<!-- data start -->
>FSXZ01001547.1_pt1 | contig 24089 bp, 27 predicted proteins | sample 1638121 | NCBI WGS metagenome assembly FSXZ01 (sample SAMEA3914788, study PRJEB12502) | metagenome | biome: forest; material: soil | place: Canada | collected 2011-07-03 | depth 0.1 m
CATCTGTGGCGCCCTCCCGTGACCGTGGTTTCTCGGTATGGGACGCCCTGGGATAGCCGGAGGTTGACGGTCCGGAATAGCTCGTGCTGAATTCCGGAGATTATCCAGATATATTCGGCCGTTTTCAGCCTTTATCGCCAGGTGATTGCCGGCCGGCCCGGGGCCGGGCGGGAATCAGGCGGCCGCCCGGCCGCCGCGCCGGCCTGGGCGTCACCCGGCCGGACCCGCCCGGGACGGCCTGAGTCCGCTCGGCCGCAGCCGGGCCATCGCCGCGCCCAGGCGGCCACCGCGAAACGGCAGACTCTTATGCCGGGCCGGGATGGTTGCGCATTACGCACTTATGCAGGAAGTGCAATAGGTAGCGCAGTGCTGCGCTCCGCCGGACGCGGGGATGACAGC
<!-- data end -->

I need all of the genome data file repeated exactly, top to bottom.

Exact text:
>FSXZ01001547.1_pt1 | contig 24089 bp, 27 predicted proteins | sample 1638121 | NCBI WGS metagenome assembly FSXZ01 (sample SAMEA3914788, study PRJEB12502) | metagenome | biome: forest; material: soil | place: Canada | collected 2011-07-03 | depth 0.1 m
CATCTGTGGCGCCCTCCCGTGACCGTGGTTTCTCGGTATGGGACGCCCTGGGATAGCCGGAGGTTGACGGTCCGGAATAGCTCGTGCTGAATTCCGGAGATTATCCAGATATATTCGGCCGTTTTCAGCCTTTATCGCCAGGTGATTGCCGGCCGGCCCGGGGCCGGGCGGGAATCAGGCGGCCGCCCGGCCGCCGCGCCGGCCTGGGCGTCACCCGGCCGGACCCGCCCGGGACGGCCTGAGTCCGCTCGGCCGCAGCCGGGCCATCGCCGCGCCCAGGCGGCCACCGCGAAACGGCAGACTCTTATGCCGGGCCGGGATGGTTGCGCATTACGCACTTATGCAGGAAGTGCAATAGGTAGCGCAGTGCTGCGCTCCGCCGGACGCGGGGATGACAGC